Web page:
Iranian security forces clashed with opposition supporters on Thursday when huge crowds flocked to central Tehran to mark the 31st anniversary of the Islamic revolution.
State television showed live footage of hundreds of thousands of people, some carrying Iranian flags and pictures of Supreme Leader Ayatollah Ali Khamenei, walking to Azadi (freedom) Square in central Tehran.
An Iranian opposition website, Iran's Green Voice, said security forces fired shots and teargas at supporters of opposition leader Mirhossein Mousavi staging a rally in central Tehran.
The opposition website Jaras said security forces attacked opposition leader Mehdi Karoubi and moderate former president Mohammad Khatami when they attended the rally.
The reports could not be verified independently because journalists working for foreign media were escorted to Azadi Square and are not at liberty to cover opposition rallies.
Neither side has shown much appetite for compromise in the eight months since the disputed June presidential vote, which the opposition says was rigged to secure Mahmoud Ahmadinejad's re-election.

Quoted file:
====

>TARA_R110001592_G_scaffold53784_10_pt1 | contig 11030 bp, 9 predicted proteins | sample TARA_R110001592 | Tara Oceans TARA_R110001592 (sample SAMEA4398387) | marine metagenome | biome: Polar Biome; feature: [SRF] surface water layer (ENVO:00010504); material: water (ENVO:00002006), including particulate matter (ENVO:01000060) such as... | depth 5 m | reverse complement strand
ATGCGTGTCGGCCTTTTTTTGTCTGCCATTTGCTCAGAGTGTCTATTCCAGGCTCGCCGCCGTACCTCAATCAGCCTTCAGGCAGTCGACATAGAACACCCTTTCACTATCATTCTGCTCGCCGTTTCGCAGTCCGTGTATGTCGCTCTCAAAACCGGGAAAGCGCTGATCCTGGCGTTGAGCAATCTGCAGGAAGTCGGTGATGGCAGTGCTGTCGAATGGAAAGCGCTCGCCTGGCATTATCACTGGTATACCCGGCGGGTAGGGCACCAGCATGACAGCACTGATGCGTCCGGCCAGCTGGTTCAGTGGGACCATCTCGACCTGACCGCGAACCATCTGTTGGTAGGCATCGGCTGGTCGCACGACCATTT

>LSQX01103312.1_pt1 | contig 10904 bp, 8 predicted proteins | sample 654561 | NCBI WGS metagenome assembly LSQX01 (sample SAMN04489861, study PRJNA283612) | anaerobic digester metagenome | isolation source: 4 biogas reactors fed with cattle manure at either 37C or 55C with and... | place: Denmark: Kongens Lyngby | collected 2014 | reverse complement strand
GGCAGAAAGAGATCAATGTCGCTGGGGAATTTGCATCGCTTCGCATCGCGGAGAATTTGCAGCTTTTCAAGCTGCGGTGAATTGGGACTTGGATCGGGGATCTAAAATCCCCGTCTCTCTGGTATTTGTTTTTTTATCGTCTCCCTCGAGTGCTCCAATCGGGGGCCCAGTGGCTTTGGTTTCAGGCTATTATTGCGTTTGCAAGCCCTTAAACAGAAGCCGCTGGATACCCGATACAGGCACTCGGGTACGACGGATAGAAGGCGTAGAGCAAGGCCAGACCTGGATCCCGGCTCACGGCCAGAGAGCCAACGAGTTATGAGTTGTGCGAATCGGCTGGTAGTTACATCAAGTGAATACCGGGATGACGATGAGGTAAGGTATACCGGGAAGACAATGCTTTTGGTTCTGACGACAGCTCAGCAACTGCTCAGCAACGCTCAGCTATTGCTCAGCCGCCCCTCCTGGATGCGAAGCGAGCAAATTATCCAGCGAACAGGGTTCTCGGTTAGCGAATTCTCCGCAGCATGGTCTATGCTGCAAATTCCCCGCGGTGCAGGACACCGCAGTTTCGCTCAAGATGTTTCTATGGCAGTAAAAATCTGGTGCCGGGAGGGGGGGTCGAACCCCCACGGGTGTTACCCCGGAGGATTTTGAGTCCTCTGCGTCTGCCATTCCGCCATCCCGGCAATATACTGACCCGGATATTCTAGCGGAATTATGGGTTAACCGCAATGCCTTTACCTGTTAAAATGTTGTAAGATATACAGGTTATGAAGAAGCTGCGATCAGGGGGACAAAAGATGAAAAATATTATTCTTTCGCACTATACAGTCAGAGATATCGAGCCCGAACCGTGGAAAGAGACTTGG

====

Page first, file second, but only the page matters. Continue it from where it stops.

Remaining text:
The Islamic state is facing its worst domestic crisis in three decades as opposition supporters have rallied round the reformists who lost to Ahmadinejad in the election.
Iran faces growing Western calls for targeted sanctions against it after Ahmadinejad ordered production of higher-grade uranium, stirring fears that Tehran aims to make nuclear bombs, not just fuel for civilian use as it says is the case.
Ahmadinejad told the flag-waving crowd in central Tehran that Iran had produced its first consignment of 20 percent enriched uranium, and could enrich uranium to much higher levels at its Natanz nuclear plant.
Production of higher-grade uranium will be trebled in the near future, he added. Iran announced it had started making higher-grade atomic fuel two days ago.
The West accuses Iran of covertly trying to build nuclear bombs. Iran, the world's fifth-largest crude exporter, says its nuclear facilities are part of a peaceful energy programme and has said it would retaliate for any attack on them.
Israel sees Iran's nuclear programme as a threat to its existence and has not ruled out military action if diplomacy fails to resolve the dispute over uranium enrichment.
Ahmadinejad said on Wednesday that if Israel embarked on military action in the region, it should be resisted and "put an end to", state television reported on Thursday.
The Islamic Republic does not recognise Israel, which it refers to as the Zionist regime.